“As projects evolve, so does my role. My expertise is in camera trapping, so that’s what I was hired to do.”
Ross began this role during the COVID pandemic. With lockdowns and restrictions, his first trip to Saudi Arabia in 2020 became even more adventurous than anticipated. His first few months were eye-opening. Experiencing a new culture very different than his own rapidly broadened his perspective and gave him a new appreciation for how different cultures interact with nature. He recommends stepping far out of your comfort zone whenever possible, scary though this may be, because the learning experience will change your life.
“It’s been a very enlightening experience. It’s an incredible place, with incredible people, in an incredible landscape. It really has been a privilege to continue to work there.”
All places have their challenges. In Saudi Arabia, the climate is particularly punishing. Long hikes of up to 25 km in rugged mountains and temperatures over 40˚ C are not to be taken lightly. Ross’ team takes great care to monitor each other and to ensure they have plenty of water, rehydration salts, and seek out shade and rest when necessary.
“We’ve had incidences of heatstroke before with field team members and with other people that have joined us in the field,” Ross admitted. “You do have to have a certain amount of tolerance to the heat.”
There is also another set of challenges in the field. Before Ross and the team can set up camera traps, they must conduct a preliminary desktop survey of a new study area to identify access points, map potential camera sites, and to ensure the survey maintains the integrity of the area and supports robust data extrapolation. Following this, the field team heads out into the mountains, navigating through landscapes they have never seen before and driving remote, often unmapped, roads.
“There’s a lot of thinking on the fly,” Ross stated.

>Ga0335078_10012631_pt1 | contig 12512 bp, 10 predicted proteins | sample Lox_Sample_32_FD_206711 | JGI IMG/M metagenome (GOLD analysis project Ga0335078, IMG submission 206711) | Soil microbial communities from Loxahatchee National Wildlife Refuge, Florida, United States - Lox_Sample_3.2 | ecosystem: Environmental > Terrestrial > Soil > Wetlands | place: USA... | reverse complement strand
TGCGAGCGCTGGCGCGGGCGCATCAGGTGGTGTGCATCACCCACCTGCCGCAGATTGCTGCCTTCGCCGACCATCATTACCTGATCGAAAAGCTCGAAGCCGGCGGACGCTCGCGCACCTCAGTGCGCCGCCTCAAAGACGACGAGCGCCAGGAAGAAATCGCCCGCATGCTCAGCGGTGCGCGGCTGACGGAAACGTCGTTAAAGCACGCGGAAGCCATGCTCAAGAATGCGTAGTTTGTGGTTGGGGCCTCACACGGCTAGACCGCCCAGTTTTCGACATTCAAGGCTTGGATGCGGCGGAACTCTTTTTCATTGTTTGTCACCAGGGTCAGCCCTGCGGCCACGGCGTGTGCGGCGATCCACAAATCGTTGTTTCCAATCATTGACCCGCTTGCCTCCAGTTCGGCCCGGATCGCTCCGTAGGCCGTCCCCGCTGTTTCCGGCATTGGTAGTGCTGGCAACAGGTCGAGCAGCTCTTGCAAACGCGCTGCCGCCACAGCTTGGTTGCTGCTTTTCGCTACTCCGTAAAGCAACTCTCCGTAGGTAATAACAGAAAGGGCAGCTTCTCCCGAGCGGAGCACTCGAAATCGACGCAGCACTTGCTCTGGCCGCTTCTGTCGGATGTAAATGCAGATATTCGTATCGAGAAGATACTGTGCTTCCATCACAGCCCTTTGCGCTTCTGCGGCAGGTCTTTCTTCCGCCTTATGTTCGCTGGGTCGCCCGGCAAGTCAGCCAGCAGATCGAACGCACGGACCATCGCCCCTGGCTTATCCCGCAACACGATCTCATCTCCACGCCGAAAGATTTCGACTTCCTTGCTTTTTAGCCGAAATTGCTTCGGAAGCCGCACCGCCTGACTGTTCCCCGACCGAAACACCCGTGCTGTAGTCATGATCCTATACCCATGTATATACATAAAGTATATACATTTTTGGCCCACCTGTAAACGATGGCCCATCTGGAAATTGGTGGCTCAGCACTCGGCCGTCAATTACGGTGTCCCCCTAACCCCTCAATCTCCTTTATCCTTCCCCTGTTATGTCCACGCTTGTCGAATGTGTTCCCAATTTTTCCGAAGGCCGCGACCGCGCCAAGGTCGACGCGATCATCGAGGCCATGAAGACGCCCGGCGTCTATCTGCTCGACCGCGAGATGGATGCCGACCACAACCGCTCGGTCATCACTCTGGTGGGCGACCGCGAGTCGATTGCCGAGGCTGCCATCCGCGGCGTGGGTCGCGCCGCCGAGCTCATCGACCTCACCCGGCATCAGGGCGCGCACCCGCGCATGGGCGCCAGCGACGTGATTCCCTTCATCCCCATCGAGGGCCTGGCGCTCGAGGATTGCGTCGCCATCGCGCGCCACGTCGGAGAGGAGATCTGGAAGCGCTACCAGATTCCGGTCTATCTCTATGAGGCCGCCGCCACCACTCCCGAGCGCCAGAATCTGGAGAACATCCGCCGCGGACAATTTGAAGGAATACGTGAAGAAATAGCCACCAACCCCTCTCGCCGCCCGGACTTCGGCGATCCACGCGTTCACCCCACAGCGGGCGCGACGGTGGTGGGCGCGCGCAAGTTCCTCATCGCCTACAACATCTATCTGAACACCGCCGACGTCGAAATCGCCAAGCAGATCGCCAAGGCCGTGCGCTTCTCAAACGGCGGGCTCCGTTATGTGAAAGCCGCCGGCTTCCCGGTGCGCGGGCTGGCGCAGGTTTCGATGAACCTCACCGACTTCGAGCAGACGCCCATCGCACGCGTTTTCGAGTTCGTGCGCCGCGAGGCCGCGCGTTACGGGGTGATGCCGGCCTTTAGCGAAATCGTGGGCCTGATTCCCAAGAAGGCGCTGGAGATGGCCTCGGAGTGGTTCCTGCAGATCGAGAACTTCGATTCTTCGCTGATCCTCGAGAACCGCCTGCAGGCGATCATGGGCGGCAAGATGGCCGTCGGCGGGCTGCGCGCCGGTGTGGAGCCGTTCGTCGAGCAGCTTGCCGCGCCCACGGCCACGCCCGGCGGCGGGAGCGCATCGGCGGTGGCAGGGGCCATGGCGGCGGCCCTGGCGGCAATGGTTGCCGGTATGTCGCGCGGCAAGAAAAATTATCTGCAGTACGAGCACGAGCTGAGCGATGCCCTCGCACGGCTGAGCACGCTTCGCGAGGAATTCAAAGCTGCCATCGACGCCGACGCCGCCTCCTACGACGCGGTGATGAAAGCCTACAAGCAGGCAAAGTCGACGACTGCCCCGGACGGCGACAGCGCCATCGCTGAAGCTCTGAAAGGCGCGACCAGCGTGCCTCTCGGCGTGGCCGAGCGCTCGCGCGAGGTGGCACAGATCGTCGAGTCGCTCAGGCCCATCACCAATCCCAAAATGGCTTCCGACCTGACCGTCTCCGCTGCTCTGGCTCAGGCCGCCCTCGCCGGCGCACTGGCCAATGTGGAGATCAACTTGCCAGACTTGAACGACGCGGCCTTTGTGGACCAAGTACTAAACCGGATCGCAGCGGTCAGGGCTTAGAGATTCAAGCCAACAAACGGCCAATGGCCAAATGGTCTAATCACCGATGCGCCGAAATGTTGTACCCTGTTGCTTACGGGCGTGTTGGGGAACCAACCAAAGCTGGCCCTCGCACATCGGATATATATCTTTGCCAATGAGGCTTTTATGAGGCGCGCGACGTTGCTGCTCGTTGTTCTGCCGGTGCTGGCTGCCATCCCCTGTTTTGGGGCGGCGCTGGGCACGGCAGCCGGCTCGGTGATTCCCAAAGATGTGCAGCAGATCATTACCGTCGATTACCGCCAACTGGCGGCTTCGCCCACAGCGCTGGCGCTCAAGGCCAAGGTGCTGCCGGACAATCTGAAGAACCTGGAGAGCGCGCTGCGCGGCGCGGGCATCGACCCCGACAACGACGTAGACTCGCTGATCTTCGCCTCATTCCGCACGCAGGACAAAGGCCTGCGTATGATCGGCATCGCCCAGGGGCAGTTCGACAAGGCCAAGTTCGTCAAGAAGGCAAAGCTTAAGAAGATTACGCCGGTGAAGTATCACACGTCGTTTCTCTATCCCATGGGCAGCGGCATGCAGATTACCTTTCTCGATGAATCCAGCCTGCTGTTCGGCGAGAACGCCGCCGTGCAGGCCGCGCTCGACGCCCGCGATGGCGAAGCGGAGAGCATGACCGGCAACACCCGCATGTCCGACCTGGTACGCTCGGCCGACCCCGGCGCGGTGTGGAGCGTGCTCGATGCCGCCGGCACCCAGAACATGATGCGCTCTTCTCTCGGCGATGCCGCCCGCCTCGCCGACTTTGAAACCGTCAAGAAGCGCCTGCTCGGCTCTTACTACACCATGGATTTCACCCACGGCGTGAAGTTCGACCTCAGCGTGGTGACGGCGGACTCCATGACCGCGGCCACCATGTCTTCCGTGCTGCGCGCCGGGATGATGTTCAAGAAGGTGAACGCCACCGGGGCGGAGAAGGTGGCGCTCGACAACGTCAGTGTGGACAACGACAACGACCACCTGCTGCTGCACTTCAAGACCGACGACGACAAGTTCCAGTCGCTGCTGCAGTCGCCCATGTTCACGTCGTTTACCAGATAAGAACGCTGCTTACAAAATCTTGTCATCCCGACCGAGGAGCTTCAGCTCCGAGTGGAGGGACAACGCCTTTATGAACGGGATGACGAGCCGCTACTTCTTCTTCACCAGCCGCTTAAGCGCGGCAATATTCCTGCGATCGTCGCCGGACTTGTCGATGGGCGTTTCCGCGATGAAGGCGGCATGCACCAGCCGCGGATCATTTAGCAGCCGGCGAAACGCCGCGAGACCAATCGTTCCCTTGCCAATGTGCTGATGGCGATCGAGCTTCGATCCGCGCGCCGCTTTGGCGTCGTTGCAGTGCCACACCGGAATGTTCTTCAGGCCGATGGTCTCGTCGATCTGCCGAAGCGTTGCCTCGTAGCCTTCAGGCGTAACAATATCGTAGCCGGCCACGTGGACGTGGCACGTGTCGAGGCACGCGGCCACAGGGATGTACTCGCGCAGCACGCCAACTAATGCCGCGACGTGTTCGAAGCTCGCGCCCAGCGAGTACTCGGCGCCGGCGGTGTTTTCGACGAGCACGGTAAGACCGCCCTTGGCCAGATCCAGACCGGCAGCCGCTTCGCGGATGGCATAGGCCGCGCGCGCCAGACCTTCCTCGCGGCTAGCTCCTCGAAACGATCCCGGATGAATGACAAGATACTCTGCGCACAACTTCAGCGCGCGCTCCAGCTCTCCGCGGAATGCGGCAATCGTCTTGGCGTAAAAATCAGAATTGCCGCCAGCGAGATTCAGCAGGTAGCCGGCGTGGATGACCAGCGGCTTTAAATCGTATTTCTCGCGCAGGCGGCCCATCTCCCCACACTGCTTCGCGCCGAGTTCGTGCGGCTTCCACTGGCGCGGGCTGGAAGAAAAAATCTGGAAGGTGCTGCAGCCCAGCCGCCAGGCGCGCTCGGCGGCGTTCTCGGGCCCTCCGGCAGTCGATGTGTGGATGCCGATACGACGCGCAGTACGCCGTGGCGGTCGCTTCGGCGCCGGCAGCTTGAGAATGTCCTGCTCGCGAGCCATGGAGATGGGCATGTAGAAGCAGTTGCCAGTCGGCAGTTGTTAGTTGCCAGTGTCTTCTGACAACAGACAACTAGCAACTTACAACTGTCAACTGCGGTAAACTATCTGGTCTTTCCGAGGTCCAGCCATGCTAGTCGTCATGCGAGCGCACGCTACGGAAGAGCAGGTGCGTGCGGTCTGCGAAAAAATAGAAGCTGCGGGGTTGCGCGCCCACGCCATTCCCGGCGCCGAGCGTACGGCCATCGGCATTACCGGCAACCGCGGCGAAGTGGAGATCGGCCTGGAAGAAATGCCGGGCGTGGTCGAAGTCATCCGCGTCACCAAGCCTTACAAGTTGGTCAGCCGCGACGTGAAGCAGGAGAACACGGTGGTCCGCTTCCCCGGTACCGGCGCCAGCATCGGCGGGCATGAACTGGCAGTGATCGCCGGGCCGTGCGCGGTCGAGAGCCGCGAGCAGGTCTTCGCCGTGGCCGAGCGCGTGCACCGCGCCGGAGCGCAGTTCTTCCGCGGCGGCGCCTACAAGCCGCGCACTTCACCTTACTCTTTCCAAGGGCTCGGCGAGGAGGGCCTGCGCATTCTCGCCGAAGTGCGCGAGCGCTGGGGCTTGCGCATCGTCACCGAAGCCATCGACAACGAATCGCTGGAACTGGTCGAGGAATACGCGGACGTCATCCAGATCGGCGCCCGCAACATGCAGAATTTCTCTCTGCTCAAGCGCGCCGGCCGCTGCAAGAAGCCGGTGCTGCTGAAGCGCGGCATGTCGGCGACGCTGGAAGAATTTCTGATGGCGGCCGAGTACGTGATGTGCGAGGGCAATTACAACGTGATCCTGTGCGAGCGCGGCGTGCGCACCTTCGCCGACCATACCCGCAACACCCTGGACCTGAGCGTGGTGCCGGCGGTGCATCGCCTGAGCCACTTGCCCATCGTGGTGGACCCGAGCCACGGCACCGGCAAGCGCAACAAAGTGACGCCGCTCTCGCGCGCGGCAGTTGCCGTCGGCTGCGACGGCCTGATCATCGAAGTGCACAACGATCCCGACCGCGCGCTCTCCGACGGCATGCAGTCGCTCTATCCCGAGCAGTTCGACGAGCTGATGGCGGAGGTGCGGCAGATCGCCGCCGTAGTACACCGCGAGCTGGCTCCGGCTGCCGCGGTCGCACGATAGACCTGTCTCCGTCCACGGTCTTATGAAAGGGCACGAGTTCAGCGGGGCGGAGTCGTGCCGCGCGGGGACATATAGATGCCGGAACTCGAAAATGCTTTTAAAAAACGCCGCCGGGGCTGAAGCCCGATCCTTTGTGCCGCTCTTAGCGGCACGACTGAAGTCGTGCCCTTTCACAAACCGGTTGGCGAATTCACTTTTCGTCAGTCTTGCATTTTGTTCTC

Even though the work is rewarding, there are challenges related to working away from friends and family for extended periods of time.
“Your normal life takes a back seat when you are in the field. That can be quite difficult.”
That said, Ross feels that at least two-thirds of the time he loves what he is doing – even if for the other third he is quite miserable, tired, sore and sunburned, and maybe missing home.
“But I think that the best part for me is that the majority of the time, I actually, genuinely love what I do.”
“Being out in nature so much is really a privilege. I mean, I get paid to walk up mountains!”
Hope for the future
“There’s a lot of eco-anxiety flooding the conservation field, especially among young conservationists and people who are more mindful to the realities of what’s going on.”
Ross believes that now is an exciting time to work in wildlife conservation because there is a strong global movement to reverse devastating processes like climate change and biodiversity loss.
He sees just how much more focus and attention conservation has been receiving recently than in the past. More governments have begun to collaborate with NGOs, making headway and gathering momentum. Through the IUCN and other conservation bodies, good conservation practice is becoming mandated as law.
Ross believes there will be a lot of upcoming opportunities for young conservationists to bring fresh ideas into the field. He says there are a lot of big, landscape-level projects gathering momentum right now. As the conservation industry develops, focus is shifting away from exploration and primary science in favour of applied conservation action, with particular emphasis being placed on the intersection of wildlife and communities – a particularly important and exciting field.
“There are not many wild areas left, and I think we often forget that there are people actually living in these areas,” said Ross.
“When you start getting into the field, you realise how complex these issues are, and you start to understand why they are such big issues… It seems quite easy to just propose a solution, but when you actually get into the nitty gritty stuff, you start to see that it’s an issue for a reason. It’s not that easily solved. But there are a lot of novel approaches and fresh minds coming in. It is a very exciting time.”
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Author Profile | Jasmine Santilhano
Jasmine Santilhano is an Ecology student at the University of York, UK, and a volunteer Conservation Careers Blogger. She plans to work in wildlife conservation after she graduates.